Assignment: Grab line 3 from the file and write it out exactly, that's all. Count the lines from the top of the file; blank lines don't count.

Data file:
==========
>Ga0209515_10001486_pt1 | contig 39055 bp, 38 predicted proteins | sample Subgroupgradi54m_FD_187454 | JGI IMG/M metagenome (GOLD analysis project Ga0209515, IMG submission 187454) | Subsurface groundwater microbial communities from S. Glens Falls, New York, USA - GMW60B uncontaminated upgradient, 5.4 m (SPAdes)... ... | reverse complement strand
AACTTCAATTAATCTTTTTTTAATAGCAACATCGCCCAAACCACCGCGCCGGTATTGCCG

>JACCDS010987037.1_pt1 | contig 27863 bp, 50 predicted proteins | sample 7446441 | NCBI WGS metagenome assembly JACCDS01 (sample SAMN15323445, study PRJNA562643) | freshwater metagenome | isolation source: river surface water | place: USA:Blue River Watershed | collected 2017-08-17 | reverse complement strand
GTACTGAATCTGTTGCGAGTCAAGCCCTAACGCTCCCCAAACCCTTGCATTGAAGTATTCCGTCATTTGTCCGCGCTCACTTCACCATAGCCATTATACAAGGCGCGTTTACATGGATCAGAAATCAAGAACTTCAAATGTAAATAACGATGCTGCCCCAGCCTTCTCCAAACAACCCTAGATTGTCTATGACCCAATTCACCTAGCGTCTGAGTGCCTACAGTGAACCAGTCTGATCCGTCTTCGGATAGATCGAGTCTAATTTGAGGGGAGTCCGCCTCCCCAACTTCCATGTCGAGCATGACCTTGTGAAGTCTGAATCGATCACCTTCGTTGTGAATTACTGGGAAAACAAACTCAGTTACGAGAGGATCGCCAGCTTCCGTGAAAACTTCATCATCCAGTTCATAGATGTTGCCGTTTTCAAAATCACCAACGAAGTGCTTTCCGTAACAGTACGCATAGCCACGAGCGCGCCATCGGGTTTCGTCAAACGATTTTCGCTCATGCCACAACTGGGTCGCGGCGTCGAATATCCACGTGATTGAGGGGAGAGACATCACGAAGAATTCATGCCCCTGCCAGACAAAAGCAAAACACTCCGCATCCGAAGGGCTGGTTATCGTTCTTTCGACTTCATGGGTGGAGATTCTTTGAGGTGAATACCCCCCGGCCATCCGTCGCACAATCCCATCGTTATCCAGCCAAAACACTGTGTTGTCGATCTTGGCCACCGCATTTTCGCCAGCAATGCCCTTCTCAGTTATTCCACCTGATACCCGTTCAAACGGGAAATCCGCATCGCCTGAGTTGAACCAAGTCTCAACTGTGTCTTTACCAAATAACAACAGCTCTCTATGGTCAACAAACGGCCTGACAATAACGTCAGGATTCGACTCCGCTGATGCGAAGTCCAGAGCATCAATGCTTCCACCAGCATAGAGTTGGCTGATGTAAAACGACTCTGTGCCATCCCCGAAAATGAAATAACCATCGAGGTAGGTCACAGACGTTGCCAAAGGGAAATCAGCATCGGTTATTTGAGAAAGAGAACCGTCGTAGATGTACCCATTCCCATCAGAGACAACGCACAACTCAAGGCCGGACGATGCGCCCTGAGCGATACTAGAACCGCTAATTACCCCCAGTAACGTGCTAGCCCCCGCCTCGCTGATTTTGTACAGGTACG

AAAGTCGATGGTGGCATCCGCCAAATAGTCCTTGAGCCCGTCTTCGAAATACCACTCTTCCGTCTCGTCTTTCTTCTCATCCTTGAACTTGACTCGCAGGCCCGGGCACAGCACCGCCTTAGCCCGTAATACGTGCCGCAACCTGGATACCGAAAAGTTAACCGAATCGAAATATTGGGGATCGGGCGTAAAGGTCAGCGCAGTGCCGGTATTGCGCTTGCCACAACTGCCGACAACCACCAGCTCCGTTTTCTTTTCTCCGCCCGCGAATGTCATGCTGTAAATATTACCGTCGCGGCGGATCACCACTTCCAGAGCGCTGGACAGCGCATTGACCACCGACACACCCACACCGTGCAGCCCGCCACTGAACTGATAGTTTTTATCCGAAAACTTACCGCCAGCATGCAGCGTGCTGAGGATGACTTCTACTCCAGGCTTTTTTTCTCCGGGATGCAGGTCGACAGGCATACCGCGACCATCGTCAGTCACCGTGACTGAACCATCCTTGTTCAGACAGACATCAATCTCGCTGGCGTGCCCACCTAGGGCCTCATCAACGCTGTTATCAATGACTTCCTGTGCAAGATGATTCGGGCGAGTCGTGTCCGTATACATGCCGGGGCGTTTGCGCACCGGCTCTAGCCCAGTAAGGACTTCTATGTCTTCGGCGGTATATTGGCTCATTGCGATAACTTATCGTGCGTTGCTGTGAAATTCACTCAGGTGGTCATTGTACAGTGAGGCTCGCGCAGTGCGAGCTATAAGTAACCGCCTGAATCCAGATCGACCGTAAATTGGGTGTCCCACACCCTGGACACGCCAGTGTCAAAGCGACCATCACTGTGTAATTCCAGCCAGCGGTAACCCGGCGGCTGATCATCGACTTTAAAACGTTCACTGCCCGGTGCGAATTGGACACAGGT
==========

>JACCDS010987037.1_pt1 | contig 27863 bp, 50 predicted proteins | sample 7446441 | NCBI WGS metagenome assembly JACCDS01 (sample SAMN15323445, study PRJNA562643) | freshwater metagenome | isolation source: river surface water | place: USA:Blue River Watershed | collected 2017-08-17 | reverse complement strand